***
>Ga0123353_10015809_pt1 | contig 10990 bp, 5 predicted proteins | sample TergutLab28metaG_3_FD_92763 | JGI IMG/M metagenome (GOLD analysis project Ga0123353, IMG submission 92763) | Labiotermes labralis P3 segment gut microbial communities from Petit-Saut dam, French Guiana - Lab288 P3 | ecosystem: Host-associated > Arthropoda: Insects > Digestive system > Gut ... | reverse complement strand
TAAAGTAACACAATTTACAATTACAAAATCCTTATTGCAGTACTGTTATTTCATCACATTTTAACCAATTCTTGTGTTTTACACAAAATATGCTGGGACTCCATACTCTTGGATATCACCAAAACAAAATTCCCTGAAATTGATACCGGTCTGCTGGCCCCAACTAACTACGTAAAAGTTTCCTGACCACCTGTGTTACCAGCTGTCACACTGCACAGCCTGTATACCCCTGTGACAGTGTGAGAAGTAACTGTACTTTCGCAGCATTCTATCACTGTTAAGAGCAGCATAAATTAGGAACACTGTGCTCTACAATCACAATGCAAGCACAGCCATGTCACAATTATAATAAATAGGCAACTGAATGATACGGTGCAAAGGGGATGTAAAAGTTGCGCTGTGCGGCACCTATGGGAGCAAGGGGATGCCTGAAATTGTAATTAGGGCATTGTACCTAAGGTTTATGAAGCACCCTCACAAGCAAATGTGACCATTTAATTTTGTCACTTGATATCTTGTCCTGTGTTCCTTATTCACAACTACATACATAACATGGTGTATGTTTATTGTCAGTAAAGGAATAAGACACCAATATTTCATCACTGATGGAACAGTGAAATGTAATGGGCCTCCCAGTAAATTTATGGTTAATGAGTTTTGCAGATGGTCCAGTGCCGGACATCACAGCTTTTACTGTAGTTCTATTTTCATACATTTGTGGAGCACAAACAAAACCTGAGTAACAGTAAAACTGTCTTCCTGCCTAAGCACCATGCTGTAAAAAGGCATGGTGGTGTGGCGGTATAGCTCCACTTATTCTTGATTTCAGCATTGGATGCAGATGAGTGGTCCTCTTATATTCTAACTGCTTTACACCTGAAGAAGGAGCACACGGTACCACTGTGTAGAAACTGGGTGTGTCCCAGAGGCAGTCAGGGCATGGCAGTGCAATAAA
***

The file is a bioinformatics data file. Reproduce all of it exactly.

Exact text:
>Ga0123353_10015809_pt1 | contig 10990 bp, 5 predicted proteins | sample TergutLab28metaG_3_FD_92763 | JGI IMG/M metagenome (GOLD analysis project Ga0123353, IMG submission 92763) | Labiotermes labralis P3 segment gut microbial communities from Petit-Saut dam, French Guiana - Lab288 P3 | ecosystem: Host-associated > Arthropoda: Insects > Digestive system > Gut ... | reverse complement strand
TAAAGTAACACAATTTACAATTACAAAATCCTTATTGCAGTACTGTTATTTCATCACATTTTAACCAATTCTTGTGTTTTACACAAAATATGCTGGGACTCCATACTCTTGGATATCACCAAAACAAAATTCCCTGAAATTGATACCGGTCTGCTGGCCCCAACTAACTACGTAAAAGTTTCCTGACCACCTGTGTTACCAGCTGTCACACTGCACAGCCTGTATACCCCTGTGACAGTGTGAGAAGTAACTGTACTTTCGCAGCATTCTATCACTGTTAAGAGCAGCATAAATTAGGAACACTGTGCTCTACAATCACAATGCAAGCACAGCCATGTCACAATTATAATAAATAGGCAACTGAATGATACGGTGCAAAGGGGATGTAAAAGTTGCGCTGTGCGGCACCTATGGGAGCAAGGGGATGCCTGAAATTGTAATTAGGGCATTGTACCTAAGGTTTATGAAGCACCCTCACAAGCAAATGTGACCATTTAATTTTGTCACTTGATATCTTGTCCTGTGTTCCTTATTCACAACTACATACATAACATGGTGTATGTTTATTGTCAGTAAAGGAATAAGACACCAATATTTCATCACTGATGGAACAGTGAAATGTAATGGGCCTCCCAGTAAATTTATGGTTAATGAGTTTTGCAGATGGTCCAGTGCCGGACATCACAGCTTTTACTGTAGTTCTATTTTCATACATTTGTGGAGCACAAACAAAACCTGAGTAACAGTAAAACTGTCTTCCTGCCTAAGCACCATGCTGTAAAAAGGCATGGTGGTGTGGCGGTATAGCTCCACTTATTCTTGATTTCAGCATTGGATGCAGATGAGTGGTCCTCTTATATTCTAACTGCTTTACACCTGAAGAAGGAGCACACGGTACCACTGTGTAGAAACTGGGTGTGTCCCAGAGGCAGTCAGGGCATGGCAGTGCAATAAA